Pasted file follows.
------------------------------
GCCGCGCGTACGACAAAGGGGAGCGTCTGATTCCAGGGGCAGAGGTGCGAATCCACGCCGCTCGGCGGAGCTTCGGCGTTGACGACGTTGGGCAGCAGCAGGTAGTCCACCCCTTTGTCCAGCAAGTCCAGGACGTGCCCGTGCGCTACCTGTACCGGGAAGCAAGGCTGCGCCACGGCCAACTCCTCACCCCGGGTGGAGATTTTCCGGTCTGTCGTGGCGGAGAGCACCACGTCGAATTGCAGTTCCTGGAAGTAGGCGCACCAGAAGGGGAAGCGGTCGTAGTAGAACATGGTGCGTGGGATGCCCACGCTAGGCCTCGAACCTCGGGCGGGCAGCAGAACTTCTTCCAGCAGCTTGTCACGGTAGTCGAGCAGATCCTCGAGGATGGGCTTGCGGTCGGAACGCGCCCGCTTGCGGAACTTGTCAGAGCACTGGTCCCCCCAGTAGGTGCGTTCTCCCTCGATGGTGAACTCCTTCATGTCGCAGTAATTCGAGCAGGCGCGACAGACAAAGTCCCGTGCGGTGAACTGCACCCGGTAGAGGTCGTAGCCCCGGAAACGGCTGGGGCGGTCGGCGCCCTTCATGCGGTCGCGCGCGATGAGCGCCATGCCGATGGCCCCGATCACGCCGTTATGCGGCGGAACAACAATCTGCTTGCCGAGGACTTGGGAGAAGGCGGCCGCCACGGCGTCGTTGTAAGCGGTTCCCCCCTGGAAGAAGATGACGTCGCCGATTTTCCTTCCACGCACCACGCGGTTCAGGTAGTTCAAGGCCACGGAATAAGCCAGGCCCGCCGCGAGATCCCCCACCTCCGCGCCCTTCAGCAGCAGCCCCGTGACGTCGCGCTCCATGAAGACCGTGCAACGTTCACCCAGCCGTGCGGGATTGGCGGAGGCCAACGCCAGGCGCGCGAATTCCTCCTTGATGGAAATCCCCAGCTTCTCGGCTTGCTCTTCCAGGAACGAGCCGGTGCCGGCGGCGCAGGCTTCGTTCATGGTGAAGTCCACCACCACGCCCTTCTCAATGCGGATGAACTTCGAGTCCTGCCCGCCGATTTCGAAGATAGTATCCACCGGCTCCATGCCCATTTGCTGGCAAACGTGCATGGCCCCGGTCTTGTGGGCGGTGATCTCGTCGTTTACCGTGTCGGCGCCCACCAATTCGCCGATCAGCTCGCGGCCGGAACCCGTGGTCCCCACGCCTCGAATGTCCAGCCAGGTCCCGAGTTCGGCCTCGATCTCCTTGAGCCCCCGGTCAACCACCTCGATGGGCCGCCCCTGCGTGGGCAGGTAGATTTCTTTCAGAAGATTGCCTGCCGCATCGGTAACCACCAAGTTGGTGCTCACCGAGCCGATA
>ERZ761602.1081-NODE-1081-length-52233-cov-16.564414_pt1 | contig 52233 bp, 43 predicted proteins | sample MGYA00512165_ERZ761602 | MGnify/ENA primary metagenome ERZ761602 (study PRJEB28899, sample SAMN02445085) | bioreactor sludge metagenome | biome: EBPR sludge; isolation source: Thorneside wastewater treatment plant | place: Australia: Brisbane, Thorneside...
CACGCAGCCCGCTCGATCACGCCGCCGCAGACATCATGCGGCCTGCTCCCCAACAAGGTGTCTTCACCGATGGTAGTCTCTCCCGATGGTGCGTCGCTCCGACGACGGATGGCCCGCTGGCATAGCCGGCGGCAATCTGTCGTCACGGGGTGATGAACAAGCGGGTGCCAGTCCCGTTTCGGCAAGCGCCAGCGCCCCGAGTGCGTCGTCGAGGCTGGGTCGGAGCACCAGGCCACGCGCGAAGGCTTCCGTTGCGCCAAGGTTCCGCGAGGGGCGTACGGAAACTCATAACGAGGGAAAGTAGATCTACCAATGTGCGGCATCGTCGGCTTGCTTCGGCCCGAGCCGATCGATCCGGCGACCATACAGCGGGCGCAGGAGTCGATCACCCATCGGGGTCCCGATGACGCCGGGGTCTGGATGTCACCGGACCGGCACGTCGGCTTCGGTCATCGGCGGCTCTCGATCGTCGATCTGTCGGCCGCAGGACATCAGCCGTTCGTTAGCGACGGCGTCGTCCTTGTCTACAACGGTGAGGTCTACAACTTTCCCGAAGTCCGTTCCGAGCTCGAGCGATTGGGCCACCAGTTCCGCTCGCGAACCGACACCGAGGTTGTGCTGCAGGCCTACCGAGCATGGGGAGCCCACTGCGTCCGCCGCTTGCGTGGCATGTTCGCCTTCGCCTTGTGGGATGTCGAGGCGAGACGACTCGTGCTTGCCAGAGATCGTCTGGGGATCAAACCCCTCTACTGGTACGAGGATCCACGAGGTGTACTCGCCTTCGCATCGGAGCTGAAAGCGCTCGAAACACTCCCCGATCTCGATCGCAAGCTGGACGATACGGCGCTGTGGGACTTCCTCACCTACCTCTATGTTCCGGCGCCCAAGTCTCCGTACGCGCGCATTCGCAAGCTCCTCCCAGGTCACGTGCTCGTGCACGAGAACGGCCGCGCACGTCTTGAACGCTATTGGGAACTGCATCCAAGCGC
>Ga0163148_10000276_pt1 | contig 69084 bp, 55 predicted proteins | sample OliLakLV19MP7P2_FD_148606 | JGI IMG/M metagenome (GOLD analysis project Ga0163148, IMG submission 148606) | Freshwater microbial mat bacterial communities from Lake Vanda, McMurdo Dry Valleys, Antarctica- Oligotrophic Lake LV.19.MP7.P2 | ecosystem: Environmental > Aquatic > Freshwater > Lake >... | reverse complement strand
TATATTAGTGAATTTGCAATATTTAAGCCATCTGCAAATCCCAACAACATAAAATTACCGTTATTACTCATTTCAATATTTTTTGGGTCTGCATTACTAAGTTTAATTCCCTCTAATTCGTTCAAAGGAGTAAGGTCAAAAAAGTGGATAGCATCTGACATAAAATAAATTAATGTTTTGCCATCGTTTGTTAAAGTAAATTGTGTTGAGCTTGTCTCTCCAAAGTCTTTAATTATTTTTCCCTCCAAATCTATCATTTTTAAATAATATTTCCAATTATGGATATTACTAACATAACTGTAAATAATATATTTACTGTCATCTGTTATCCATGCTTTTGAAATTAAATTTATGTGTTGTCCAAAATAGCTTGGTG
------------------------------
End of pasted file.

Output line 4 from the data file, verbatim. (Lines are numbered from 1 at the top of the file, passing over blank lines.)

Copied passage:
>Ga0163148_10000276_pt1 | contig 69084 bp, 55 predicted proteins | sample OliLakLV19MP7P2_FD_148606 | JGI IMG/M metagenome (GOLD analysis project Ga0163148, IMG submission 148606) | Freshwater microbial mat bacterial communities from Lake Vanda, McMurdo Dry Valleys, Antarctica- Oligotrophic Lake LV.19.MP7.P2 | ecosystem: Environmental > Aquatic > Freshwater > Lake >... | reverse complement strand